Here’s an excellent Longreads list of articles on how some of the world’s illustrious magazines were founded:
Magazine nerds, here we go: A starter collection of behind-the-scenes stories from some of your most beloved magazines, including The New Yorker, Time, Entertainment Weekly, Cosmopolitan, Vanity Fair and the New York Review of Books, plus now-defunct publications like Might, George, Sassy and Wigwag.
I’ve read those on Vanity Fair and Esquire so far and it’s a minefield of inspiring stories, whether you’re a publisher, an editor, a graphics designer, photographer, writer, or anyone who’s on the brink of starting or building/rebuilding something.
On its storied essays by feature writers:
If Esquire was a magazine where novelists could apply their literary talents to nonfiction, it was also a place where a handful of journalists wrote articles that read like short stories. The writer most identified with that legacy is Gay Talese, a man whose Calabrian profile is as sharp as his tailored clothing. Having made his bones in journalism at the stylistically restrictive Times, Talese found the freedom that Esquire gave its writers “narcotic,” he says, and he particularly excelled at profiling achievers who had fallen a little—or a lot—from the pinnacle. Thus, in November 1965, at Hayes’s behest, Talese embarked on the long, harrowing trip that would lead him to produce the greatest literary-nonfiction story of the 20th century. Talese flew to Los Angeles and checked into the Beverly Wilshire Hotel to prepare for an interview the following day with Frank Sinatra.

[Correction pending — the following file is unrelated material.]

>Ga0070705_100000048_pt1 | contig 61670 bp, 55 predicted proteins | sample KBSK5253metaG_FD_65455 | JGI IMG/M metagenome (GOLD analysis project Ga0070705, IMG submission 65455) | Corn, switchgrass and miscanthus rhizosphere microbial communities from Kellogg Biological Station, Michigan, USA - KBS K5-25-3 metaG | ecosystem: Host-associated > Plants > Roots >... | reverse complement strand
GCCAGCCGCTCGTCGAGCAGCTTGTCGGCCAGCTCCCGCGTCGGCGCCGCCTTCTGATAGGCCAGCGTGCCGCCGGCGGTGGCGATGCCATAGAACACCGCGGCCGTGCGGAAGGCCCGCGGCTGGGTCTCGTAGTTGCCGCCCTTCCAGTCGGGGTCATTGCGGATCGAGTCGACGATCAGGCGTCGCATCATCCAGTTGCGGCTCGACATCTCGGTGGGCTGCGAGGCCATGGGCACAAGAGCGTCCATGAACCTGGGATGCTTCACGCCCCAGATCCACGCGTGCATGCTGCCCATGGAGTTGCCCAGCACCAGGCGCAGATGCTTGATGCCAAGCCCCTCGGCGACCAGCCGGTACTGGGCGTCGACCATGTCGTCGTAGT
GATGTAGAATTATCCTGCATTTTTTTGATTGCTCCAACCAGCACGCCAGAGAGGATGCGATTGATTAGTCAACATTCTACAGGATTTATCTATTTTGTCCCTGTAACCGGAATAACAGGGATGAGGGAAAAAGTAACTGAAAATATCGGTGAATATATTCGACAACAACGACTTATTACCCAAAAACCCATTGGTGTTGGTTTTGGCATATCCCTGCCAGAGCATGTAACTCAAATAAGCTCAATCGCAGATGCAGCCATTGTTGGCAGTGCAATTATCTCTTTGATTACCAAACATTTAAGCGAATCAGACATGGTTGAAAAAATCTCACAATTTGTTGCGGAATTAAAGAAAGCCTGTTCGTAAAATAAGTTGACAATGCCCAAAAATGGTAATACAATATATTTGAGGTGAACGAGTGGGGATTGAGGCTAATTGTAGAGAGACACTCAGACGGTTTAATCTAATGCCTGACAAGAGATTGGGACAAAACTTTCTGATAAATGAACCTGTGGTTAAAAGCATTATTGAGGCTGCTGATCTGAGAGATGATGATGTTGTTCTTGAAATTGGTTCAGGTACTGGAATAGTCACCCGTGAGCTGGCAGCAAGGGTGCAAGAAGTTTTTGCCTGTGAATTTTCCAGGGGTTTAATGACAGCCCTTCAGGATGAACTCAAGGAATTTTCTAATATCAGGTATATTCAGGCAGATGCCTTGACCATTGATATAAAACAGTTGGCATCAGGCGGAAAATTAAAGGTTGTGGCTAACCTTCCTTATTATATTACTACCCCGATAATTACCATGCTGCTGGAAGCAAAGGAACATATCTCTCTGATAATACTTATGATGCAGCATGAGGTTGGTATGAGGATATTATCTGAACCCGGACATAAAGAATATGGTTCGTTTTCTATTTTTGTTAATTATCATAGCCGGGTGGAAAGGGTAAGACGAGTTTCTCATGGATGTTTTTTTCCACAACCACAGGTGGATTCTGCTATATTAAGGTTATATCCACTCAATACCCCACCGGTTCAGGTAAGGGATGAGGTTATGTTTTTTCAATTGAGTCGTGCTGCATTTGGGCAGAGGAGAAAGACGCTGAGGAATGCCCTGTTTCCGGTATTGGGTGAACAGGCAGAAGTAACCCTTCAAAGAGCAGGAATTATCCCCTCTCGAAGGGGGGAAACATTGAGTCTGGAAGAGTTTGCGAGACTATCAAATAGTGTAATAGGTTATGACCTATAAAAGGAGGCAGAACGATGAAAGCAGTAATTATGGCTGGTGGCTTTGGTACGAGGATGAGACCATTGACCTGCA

Also, more on the Esquire article: there’s a part that mentions a traditional Chinese proverb, which also happens to be a curse,
May you live in the most interesting of times.
Boredom is underrated; sometimes, you just have to be thankful for it.